What is PET/CT?
Positron Emission Tomography, commonly referred to as PET, is an advanced diagnostic procedure that detects changes in cellular function in the body. A CT, sometimes called CAT scan, is an X-ray imaging procedure that produces structural images of your internal organs with greater clarity than conventional X-rays. Together PET and CT can be used to diagnose and manage disease with greater accuracy.
What is a F-18 Fluorodeoxyglucose (FDG) PET/CT Scan?
A FDG PET/CT Scan is a diagnostic procedure which uses a small amount of a tracer (FDG) to help physicians identify abnormal from normal functioning organs and tissues. FDG, when given to a patient, is absorbed by the body’s cells. The degree of absorption, shown in a PET/CT scan image, is what helps a physician in identifying areas which may have abnormal cellular activity, possibly indicating disease.
Why is PET/CT important?
One of the reasons that PET/CT can be an important diagnostic tool is its ability to detect changes in a patient’s body at a cellular level. For many diseases, including cancer, those cellular changes can occur well in advance of any alteration in anatomy which conventional imaging might identify. That means that PET/CT may detect disease earlier than other imaging methods, when curative therapy can be most effective. PET/CT can also be used to monitor response to therapy and check for recurrent disease.
How is PET/CT used?
PET/CT is utilized in:
- Oncology to determine the location and severity of a tumor’s growth.
- Neurology to aid in the diagnosis of Alzheimer’s Disease, Dementia, brain tumors and seizures.
- Cardiology to determine the perfusion and viability of the heart.
How do I prepare for my FDG PET Scan?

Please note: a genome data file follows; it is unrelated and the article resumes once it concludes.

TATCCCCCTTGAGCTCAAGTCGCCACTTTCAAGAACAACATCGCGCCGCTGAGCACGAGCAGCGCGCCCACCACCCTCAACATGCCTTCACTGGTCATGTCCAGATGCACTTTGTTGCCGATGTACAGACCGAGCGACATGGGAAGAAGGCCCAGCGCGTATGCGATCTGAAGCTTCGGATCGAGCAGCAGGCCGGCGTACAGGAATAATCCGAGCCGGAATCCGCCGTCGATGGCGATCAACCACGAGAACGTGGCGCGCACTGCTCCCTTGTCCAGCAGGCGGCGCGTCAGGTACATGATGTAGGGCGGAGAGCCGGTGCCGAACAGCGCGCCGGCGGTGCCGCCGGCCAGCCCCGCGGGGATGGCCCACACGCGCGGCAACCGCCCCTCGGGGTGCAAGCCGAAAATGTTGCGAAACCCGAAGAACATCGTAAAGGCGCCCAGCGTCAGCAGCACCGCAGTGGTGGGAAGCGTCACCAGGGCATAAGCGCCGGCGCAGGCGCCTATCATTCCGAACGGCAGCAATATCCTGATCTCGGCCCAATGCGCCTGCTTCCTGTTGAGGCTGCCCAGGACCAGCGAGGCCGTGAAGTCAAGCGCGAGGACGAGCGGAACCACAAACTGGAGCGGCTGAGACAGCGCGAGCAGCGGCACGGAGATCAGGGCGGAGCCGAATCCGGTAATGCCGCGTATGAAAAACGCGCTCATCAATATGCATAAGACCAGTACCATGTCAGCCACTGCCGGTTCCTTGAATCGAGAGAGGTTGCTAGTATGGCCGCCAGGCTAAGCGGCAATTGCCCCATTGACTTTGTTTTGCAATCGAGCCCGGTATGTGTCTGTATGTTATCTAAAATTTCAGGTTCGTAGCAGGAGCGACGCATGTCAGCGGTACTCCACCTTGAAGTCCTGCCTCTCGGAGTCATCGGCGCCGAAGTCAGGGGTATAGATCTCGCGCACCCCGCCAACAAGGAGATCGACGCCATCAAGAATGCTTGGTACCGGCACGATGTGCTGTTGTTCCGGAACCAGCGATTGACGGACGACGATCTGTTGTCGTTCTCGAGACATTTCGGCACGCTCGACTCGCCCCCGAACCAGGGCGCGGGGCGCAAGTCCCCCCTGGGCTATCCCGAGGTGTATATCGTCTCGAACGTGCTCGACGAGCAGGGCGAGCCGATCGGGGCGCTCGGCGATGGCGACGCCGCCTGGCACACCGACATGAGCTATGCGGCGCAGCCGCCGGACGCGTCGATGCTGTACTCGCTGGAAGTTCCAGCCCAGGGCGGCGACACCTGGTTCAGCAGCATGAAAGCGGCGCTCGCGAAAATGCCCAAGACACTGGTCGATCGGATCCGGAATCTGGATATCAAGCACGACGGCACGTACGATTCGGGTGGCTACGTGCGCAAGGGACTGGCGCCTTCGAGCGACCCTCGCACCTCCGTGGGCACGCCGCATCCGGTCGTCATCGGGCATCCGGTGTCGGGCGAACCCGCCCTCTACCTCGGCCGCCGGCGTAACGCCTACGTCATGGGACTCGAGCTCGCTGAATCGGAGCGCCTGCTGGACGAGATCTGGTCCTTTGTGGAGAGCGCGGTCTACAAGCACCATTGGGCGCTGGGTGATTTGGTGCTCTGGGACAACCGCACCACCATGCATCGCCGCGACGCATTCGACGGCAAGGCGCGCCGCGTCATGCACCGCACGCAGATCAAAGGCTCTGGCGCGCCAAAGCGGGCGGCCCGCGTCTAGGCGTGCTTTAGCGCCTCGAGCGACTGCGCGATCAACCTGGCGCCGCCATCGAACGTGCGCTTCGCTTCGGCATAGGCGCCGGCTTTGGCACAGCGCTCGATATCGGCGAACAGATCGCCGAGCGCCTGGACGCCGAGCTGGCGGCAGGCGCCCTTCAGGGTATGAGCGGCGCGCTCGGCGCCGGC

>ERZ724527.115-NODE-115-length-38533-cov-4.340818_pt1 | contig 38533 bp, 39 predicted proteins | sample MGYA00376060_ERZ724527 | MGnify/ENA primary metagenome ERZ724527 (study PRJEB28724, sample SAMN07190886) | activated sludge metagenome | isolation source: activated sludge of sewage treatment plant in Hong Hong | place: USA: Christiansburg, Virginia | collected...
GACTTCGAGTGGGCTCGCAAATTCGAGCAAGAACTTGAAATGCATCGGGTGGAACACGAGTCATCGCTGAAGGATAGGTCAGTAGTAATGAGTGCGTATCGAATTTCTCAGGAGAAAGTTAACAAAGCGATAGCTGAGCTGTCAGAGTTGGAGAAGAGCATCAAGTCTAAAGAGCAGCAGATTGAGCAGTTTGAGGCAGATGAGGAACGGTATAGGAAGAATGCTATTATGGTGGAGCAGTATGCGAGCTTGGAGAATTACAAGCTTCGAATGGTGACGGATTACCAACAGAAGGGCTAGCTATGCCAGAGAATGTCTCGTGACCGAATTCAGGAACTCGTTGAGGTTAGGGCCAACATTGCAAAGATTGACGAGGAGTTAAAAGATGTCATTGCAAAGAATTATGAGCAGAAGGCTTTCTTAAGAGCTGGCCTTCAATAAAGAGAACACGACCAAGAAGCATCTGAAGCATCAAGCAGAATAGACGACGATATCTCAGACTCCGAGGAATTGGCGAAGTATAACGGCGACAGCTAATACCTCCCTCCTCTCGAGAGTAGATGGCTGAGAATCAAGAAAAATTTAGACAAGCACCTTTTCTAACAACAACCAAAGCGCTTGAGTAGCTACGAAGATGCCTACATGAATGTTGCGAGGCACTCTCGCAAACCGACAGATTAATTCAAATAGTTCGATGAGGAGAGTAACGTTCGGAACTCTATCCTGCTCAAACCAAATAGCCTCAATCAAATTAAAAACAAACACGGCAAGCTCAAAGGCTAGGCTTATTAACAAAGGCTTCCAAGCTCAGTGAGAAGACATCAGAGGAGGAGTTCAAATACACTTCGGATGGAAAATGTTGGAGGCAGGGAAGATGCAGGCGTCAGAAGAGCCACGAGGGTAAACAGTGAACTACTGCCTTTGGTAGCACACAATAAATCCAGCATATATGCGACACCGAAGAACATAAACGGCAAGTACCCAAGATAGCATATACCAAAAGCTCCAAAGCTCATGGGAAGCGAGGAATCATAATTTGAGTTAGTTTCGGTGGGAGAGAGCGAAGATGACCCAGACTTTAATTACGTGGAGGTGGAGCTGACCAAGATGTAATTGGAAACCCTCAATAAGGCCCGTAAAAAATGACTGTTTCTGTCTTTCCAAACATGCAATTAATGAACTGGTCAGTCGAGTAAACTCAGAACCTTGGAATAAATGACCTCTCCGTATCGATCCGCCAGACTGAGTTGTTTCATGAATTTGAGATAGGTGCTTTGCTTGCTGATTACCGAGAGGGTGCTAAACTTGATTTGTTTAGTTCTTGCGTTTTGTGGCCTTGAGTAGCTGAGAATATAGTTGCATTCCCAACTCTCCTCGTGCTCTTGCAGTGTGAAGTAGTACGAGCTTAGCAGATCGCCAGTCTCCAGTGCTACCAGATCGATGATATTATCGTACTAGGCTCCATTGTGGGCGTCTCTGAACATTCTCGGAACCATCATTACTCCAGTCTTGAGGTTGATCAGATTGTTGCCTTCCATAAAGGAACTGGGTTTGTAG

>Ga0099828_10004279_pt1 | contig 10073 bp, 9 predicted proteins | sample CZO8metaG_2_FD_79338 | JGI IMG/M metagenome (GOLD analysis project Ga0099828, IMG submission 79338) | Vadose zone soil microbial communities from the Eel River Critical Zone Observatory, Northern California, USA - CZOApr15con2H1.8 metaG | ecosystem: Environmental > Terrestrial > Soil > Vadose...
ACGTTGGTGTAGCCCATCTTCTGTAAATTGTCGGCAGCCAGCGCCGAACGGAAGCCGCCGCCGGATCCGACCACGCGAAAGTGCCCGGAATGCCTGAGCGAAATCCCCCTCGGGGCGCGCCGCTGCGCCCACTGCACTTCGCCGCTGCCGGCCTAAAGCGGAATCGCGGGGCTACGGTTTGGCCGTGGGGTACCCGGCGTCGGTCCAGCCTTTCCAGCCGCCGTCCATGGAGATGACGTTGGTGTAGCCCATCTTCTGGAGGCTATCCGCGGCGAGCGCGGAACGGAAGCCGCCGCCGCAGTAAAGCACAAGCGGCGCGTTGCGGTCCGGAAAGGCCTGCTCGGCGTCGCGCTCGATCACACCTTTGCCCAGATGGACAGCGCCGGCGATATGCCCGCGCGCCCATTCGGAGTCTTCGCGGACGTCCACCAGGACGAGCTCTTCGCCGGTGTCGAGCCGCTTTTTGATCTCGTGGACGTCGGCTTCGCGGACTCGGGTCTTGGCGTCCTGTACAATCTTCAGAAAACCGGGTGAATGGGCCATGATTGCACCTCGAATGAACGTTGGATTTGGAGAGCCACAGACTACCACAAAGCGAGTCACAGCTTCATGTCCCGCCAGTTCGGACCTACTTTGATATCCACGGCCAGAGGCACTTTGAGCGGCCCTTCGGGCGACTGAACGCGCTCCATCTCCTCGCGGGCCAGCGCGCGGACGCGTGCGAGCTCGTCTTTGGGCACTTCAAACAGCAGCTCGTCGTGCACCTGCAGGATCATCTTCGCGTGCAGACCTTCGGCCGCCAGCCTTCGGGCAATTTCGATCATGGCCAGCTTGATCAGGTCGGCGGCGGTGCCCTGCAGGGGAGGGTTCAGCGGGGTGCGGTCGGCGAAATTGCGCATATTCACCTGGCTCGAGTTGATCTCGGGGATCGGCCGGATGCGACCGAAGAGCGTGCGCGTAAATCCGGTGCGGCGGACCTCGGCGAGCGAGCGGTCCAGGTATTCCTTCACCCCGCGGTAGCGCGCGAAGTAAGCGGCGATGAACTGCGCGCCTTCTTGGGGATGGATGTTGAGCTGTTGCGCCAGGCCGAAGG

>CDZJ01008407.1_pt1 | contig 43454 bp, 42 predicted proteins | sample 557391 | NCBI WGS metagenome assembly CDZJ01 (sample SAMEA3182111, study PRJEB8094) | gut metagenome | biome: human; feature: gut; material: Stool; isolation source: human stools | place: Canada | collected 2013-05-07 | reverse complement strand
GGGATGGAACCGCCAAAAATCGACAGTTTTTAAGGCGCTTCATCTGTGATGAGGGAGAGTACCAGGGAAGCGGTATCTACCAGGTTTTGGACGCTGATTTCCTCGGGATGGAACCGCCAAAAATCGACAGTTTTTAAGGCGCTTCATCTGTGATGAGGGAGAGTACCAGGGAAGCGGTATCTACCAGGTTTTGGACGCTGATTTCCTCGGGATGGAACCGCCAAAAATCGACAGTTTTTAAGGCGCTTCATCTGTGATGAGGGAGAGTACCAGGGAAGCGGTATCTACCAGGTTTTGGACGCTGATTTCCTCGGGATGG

Preparation for most FDG PET or PET/CT scans include:
- Fasting for at least 6 hours prior to your appointment
- Not exercising
- Arriving on time for the PET/CT procedure
Bring the following with you on the day of your exam:
- Insurance information
- Films and reports from previous imaging procedures performed at other institutions.
Wear warm, comfortable clothing without zippers or metallic parts or changing into a gown may be required. You will be asked to remove and store any metal objects that might interfere with scanning. A locker will be available for your valuables and clothing.
If you are scheduled to receive sedation or pain medication, be sure to have someone to drive you home after the exam.
Plan to spend at least two hours at the PET/CT facility.
Exam times and procedures vary with each patient.
Upon arrival at the PET/CT center
Medical history and any prior PET/CT exams will be reviewed. Your Blood Glucose Level (Blood Sugar) will be checked to ensure accurate images are obtained and the injection of the FDG imaging tracer will be administered intravenously (IV).
A brief resting period will be required before the scanning begins. This resting period is necessary for the FDG to be distributed throughout the body.
At the time of FDG PET/CT scanning
- You will be positioned on the scan table.
- The table will be moved into a large opening in the scanner.
- You will be asked to lie still while the scanner acquires the images.
- The time was the scan varies, but will typically range from 30-60 minutes.
Upon PET/CT scan completion
- A technologist will process the computer images.
- The reading physician will interpret these images.
- A report will be generated and forwarded to your referring physician.